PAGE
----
Athleticism wanes with the natural aging of a career and, so, players such as Tim Duncan and Dwyane Wade can age “gracefully.” They can lose a smidgen of their athleticism and add small tweaks to their game year over year, eventually becoming a different player at 33 from 23.
However, some players aren’t allowed to go from full sprint to light jog over many years. Sometimes, the rug is swiped out right from under them. Suddenly they can’t run, can’t jump and, in Livingston’s case, can’t walk. It took many years for Livingston to find his way, and if it wasn’t for finding the right fit–first with the Nets, then with the Warriors–he could still be toiling away at the end of benches. Livingston recognizes this.
“Yeah, it’s very important for any professional career, as far as a team sport goes,” Livingston told FanSided. “Guys find their niche, they find the right system, the right organization and place for them and, as comfortable as they are, they’re allowed to gain experience, gain confidence that helps them throughout their careers. There’s just a few guys that can go pretty much anywhere and have the same success.”
Livingston has found his niche. The Warriors are heralded for what they can do beyond the three-point arc, but they like to get their guards in the post, too. Curry, Thompson and Livingston are three of the top 10 guards in the NBA in post touches, per NBA.com.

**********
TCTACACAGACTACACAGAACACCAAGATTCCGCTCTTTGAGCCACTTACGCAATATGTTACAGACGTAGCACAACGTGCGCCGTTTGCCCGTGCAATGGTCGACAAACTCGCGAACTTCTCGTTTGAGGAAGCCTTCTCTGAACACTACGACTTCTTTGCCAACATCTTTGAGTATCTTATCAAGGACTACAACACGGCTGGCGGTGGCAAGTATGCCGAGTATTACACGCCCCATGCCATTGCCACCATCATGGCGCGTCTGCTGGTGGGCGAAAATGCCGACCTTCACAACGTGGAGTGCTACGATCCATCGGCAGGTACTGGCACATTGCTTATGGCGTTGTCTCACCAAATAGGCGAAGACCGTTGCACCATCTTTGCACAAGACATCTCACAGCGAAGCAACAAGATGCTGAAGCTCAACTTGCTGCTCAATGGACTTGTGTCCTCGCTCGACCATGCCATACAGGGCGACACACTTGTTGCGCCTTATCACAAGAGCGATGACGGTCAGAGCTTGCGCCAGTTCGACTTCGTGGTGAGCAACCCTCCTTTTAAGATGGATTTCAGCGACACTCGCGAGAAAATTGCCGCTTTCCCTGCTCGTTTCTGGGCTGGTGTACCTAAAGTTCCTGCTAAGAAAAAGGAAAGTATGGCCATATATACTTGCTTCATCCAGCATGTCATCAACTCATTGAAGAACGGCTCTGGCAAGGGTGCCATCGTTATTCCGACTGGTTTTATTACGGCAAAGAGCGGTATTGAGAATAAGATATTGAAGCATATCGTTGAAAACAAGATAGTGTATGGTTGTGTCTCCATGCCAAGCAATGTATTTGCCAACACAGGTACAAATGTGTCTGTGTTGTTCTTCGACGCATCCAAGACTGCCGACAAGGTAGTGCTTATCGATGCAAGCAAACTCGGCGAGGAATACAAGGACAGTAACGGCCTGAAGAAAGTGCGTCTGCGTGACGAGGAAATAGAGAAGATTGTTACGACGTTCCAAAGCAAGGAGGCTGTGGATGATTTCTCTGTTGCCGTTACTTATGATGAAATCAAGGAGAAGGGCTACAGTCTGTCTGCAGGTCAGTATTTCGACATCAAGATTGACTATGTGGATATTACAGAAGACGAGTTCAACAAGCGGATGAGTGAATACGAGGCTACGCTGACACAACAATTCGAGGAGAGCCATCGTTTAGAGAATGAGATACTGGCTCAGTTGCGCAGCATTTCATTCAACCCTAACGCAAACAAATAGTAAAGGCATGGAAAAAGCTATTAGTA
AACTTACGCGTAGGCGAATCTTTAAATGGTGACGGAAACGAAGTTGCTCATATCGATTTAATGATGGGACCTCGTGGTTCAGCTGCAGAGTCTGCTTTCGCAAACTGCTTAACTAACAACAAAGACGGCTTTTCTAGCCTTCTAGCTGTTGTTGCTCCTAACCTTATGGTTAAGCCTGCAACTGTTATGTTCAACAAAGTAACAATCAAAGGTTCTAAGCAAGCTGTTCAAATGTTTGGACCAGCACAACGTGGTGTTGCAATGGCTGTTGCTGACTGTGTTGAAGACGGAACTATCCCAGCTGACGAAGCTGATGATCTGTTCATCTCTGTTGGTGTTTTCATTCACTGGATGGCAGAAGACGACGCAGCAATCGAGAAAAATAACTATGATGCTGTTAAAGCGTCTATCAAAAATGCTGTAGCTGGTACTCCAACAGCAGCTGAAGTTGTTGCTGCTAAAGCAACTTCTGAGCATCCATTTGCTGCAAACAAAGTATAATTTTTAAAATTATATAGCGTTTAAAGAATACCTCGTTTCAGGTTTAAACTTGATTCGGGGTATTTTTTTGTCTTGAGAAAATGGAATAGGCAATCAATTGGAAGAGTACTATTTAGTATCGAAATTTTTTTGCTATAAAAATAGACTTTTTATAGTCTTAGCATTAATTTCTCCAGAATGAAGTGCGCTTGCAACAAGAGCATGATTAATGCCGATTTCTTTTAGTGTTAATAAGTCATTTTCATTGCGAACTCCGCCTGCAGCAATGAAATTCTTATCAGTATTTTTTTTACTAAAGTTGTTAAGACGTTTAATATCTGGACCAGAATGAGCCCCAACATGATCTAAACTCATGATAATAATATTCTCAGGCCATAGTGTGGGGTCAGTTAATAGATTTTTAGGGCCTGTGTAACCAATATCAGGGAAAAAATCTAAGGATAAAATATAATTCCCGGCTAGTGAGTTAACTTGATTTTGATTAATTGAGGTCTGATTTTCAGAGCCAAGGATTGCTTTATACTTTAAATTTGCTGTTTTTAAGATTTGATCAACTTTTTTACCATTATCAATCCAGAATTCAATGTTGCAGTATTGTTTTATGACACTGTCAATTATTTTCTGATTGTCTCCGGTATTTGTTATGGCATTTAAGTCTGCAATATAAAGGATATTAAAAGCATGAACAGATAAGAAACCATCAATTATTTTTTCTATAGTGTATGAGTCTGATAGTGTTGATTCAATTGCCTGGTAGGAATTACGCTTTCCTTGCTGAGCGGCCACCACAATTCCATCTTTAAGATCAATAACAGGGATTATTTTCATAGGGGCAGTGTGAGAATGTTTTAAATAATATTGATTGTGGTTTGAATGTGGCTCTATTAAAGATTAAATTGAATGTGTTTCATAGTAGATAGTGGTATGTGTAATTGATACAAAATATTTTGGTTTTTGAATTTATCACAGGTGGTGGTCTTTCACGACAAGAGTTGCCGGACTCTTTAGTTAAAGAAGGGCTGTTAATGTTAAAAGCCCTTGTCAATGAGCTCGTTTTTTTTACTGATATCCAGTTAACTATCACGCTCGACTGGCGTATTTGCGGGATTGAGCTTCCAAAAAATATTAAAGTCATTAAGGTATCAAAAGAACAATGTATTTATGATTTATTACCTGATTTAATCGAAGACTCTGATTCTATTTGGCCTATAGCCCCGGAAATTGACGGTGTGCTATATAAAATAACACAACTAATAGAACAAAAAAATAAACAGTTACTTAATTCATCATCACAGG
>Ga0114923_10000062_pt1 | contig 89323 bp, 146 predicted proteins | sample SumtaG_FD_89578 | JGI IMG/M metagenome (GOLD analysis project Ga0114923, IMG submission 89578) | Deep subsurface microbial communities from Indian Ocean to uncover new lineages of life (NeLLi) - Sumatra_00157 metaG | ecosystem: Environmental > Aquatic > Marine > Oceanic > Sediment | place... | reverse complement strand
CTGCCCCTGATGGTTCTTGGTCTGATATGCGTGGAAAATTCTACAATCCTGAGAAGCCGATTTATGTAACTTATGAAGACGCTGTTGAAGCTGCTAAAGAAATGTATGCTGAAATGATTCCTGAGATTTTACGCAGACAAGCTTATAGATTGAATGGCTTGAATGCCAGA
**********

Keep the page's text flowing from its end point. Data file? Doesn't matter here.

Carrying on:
The Warriors will run triangle-like motions to get Livingston the ball in the post. It’s something unexpected given the sans big man lineup, but it plays right into Golden State’s strategy of taking advantage of mismatches.
Sometimes the Warriors don’t even have to get fancy. Livingston’s length creates automatic mismatches against opposing point guards, and he’ll kill you every time you let him get this deep unbothered. Nobody helps pick up Livingston early in transition, and Tony Parker has no chance here.
Getting Livingston in the post is one of the team’s go-to plays. You’ll see them run this diddy a handful of times a game.
Livingston’s most underrated attribute is his movement off the ball. Fully embracing his status as a role player, he plays off the gravity of his high-profile teammates perfectly to create easy shots.
He can disappear between the likes of Green and Curry, and reveal himself at the perfect moment on the cut for the easy score.
Or use subtle movements to get lost in Golden State’s motion, giving defenders heart attacks when they realize he’s wide open for a three-pointer.
So much of a player’s success can depend on fit and timing. If Kidd never re-invents the way to use Livingston, or the Warriors don’t steal his Intellectual Property in utilizing him, Livingston could still be sitting on a bench somewhere, collecting checks but not rings.
Livingston may have been ahead of his time when he entered the NBA, but the adversity he faced has helped him become a more complete player, one who has what he calls a “calming influence” and brings a “positive mindset” to the Warriors. In Golden State, Livingston has found a home.